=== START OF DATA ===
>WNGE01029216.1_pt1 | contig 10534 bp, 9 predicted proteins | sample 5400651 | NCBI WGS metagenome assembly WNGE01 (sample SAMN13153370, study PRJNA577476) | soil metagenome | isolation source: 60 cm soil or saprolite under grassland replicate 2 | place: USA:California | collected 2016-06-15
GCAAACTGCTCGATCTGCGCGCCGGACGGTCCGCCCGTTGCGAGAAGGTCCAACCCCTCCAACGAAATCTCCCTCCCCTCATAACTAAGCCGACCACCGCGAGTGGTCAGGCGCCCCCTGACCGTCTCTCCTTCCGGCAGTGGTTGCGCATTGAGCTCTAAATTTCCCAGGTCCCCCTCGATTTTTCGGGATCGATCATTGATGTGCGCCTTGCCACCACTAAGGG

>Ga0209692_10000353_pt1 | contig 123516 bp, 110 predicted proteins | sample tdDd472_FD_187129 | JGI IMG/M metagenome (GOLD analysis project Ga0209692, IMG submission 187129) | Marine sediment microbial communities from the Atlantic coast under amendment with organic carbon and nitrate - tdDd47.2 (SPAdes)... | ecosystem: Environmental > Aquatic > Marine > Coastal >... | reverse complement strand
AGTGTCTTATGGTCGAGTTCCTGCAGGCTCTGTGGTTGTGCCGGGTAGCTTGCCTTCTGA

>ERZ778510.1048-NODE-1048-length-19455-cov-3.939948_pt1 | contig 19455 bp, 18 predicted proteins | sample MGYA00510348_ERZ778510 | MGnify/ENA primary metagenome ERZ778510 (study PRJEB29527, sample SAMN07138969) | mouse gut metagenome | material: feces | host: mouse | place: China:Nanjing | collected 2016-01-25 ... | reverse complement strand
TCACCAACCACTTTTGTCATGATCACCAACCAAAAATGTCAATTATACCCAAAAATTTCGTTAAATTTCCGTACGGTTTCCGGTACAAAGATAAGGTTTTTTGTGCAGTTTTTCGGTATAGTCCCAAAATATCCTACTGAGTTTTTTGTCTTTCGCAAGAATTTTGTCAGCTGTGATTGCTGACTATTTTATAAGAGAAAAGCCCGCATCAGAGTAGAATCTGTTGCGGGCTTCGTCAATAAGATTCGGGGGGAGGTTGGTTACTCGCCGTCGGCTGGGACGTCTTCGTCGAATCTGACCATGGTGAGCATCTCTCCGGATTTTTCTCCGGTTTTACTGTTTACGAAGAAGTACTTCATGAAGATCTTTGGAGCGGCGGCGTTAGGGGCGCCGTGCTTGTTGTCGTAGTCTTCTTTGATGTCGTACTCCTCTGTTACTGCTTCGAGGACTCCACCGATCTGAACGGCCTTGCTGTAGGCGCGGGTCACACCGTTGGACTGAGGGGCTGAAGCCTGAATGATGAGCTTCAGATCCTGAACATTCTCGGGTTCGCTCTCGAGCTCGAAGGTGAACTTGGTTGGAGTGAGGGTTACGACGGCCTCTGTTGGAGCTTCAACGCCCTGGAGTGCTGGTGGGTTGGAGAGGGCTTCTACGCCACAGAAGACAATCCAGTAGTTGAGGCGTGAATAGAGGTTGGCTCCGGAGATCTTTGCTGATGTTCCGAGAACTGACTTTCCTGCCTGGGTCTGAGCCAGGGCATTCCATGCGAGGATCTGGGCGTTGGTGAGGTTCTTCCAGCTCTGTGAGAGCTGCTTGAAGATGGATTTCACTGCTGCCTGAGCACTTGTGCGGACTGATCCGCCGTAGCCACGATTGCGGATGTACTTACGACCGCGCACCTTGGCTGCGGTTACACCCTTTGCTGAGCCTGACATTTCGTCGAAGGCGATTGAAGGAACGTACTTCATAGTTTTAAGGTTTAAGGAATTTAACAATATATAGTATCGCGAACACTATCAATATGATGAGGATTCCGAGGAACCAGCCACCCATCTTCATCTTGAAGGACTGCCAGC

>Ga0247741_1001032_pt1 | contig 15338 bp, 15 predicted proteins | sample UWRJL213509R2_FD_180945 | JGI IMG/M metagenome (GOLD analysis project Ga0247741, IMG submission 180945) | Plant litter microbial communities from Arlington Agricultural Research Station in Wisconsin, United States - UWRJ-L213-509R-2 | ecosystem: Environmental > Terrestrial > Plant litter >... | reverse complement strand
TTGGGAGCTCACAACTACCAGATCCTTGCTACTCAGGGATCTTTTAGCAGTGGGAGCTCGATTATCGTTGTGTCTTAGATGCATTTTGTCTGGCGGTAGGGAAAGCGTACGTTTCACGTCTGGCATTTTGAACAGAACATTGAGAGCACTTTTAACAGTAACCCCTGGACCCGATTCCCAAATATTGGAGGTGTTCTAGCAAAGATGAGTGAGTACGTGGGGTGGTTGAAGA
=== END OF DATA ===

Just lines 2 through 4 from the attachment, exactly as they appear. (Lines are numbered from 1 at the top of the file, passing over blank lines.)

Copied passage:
GCAAACTGCTCGATCTGCGCGCCGGACGGTCCGCCCGTTGCGAGAAGGTCCAACCCCTCCAACGAAATCTCCCTCCCCTCATAACTAAGCCGACCACCGCGAGTGGTCAGGCGCCCCCTGACCGTCTCTCCTTCCGGCAGTGGTTGCGCATTGAGCTCTAAATTTCCCAGGTCCCCCTCGATTTTTCGGGATCGATCATTGATGTGCGCCTTGCCACCACTAAGGG

>Ga0209692_10000353_pt1 | contig 123516 bp, 110 predicted proteins | sample tdDd472_FD_187129 | JGI IMG/M metagenome (GOLD analysis project Ga0209692, IMG submission 187129) | Marine sediment microbial communities from the Atlantic coast under amendment with organic carbon and nitrate - tdDd47.2 (SPAdes)... | ecosystem: Environmental > Aquatic > Marine > Coastal >... | reverse complement strand
AGTGTCTTATGGTCGAGTTCCTGCAGGCTCTGTGGTTGTGCCGGGTAGCTTGCCTTCTGA